• Here is a bit of what Wiki has to say about TPRS:

    Teaching Proficiency through Reading and Storytelling

    From Wikipedia, the free encyclopedia

    Teaching Proficiency through Reading and Storytelling , formerly known as Total Physical Response Storytelling, or TPRS for short, is a method for teaching world languages. Blaine Ray created this method by combining James Asher's Total Physical Response system with personalized, often funny stories to help students apply the words learned. These stories are complemented with reading from a variety of sources. Blaine Ray had been a Spanish teacher whose philosophy is that "Learning is a function of repetition."

    TPRS is a movement towards building language proficiency in the use of grammatical structures through reading stories in addition to the oral storytelling for which TPRS is well-known. TPRS has three main steps to the process:

    STEP 1: Establish Meaning. This is done primarily by the presentation of target language vocabulary structures (generally no more than 3 in one lesson) and their equivalents in the students' native language. Gestures can also be taught and practiced with the new vocabulary to help students remember vocabulary words. Gestures were once considered integral to step 1 but are now considered optional.
    STEP 2: Ask (not tell) a story. Using a general outline of a story, the instructor asks students to provide specific details. This allows students to make it their own. At the same time a circling technique of asking questions, and repeating phrases results in multiple repetitions of the target structures. Advanced TPRS teachers are sometimes able to "wing it," creating stories by asking questions of the students based on the vocabulary structures of that day's lesson.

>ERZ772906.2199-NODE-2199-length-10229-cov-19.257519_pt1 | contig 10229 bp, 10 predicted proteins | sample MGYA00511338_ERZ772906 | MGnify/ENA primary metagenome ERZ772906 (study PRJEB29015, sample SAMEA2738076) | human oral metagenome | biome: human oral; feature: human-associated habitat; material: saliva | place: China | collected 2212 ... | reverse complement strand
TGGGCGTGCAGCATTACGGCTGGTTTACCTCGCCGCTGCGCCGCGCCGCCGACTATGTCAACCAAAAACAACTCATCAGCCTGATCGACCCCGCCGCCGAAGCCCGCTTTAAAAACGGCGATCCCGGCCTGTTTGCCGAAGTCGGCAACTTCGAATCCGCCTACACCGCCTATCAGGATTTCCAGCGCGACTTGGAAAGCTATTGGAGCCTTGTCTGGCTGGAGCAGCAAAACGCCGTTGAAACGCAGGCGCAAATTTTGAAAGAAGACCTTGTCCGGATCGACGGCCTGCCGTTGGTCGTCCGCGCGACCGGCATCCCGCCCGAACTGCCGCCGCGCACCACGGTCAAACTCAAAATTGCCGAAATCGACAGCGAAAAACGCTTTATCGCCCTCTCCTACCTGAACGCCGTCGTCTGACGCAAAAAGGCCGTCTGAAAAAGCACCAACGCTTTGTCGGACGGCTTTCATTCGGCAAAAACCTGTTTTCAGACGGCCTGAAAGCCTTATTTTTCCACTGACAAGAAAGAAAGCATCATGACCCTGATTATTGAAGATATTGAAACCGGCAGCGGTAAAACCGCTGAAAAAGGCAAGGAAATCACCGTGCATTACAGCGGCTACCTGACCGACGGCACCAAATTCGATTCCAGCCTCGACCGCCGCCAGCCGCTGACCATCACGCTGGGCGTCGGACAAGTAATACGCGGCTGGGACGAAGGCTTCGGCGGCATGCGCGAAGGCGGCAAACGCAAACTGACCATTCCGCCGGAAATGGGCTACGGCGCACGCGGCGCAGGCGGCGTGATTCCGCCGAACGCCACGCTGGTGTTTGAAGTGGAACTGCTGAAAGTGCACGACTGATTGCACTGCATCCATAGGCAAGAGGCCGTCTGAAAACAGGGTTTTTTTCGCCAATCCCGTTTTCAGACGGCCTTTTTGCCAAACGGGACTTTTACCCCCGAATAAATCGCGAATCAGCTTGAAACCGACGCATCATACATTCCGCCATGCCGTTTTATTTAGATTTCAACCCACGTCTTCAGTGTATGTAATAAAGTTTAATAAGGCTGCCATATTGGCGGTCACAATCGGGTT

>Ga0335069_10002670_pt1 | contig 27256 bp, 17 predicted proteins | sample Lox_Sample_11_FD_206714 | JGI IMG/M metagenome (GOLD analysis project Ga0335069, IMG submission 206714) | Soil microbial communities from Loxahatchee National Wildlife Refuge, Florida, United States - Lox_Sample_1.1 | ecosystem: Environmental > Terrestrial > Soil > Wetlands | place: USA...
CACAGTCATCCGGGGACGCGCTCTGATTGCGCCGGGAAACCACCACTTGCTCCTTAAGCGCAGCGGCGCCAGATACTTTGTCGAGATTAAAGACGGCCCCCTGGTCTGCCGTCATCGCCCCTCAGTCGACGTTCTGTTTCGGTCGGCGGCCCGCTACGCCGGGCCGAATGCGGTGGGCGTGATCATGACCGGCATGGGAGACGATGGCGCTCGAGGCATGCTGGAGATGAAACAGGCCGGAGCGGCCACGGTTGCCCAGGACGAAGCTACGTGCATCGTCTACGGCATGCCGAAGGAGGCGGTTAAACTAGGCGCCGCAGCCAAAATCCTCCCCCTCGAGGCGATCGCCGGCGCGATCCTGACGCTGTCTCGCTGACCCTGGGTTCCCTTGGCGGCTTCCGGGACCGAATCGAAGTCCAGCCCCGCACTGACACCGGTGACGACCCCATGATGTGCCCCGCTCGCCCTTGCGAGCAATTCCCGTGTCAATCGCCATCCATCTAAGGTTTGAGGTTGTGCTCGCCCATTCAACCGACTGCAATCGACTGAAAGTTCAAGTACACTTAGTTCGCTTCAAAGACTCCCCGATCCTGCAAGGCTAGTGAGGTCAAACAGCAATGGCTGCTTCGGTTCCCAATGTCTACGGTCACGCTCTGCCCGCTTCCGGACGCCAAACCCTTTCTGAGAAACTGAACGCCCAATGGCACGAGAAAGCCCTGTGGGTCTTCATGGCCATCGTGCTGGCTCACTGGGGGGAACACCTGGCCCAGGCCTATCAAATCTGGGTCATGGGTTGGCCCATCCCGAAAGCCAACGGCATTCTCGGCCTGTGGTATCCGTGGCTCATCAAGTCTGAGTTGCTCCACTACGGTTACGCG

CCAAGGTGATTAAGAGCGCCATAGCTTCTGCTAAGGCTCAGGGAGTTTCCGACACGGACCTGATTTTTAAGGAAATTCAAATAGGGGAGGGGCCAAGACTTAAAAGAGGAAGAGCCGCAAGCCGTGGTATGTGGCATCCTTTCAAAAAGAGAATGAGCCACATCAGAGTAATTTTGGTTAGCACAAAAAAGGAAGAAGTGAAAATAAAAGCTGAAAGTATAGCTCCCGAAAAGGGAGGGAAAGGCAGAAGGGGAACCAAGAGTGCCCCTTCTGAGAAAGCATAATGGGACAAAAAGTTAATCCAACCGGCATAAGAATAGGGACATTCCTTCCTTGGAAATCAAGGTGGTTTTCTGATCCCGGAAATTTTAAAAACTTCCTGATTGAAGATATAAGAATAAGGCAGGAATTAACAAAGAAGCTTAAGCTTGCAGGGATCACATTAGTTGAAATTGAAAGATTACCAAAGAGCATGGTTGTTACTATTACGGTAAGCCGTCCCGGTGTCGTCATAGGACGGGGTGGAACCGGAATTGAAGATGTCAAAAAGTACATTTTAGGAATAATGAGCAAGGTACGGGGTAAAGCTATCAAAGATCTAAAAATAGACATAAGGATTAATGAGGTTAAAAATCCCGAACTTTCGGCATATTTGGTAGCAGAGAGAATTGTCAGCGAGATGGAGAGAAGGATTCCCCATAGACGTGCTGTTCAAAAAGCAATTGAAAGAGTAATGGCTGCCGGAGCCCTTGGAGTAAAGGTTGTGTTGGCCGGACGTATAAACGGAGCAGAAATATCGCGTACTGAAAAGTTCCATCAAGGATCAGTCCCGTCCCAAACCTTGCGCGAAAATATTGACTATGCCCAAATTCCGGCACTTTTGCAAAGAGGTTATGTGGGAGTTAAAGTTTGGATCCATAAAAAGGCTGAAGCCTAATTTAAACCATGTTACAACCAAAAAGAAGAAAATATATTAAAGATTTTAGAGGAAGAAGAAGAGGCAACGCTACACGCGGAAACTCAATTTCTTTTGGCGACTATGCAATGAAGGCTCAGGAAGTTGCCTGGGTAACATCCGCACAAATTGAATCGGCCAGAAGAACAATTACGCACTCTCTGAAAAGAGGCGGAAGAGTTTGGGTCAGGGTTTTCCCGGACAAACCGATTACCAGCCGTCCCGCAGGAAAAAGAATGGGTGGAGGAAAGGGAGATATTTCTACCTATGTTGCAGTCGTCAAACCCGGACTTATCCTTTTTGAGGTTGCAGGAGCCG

STEP 3: Read and discuss the story, or a different story which contains the grammar structures from STEP 2, but with different details. This reading is often done by having one or all of the students translate the reading out loud in order to ensure that students have complete comprehension of the reading material. Grammar points contained in the reading may be briefly discussed with very short explanations - often 5 seconds or less. The discussion of the reading is carried out in the target language, with the teacher asking questions both about the reading itself and also about the students and their lives.

    TPRS is based on the theoretical importance of comprehensible input as a key factor in developing fluency in the target language and is supported by Dr. Stephen Krashen's research claims. Another very important element of TPRS is personalization. Using the language as a means to get to know students and to get them interested in the message is an effective way of delivering input that is both comprehensible and interesting. Personalization can be accomplished by asking students simple questions about their lives in the target language and also by the inclusion of celebrities known to the students. It is very important in TPRS to make students look good in the stories and discussions (or at least not bad), but it is considered good form to make celebrities look bad in comparison to the students. Using humorous stories lowers what Krashen calls the "affective filter," or the part of the brain that becomes self-conscious when trying to speak or learn a new language. The TPRS method is built on the attempt to teach language while students are enjoying themselves. Thus the method purportedly results in "language acquisition" as opposed to "language learning" which, in the traditional sense, involves a format that includes teaching grammar and drilling. Supporters of TPRS believe this method is far superior to traditional methods in building students' fluency and retention of the language over the long term

Last Modified on October 2, 2014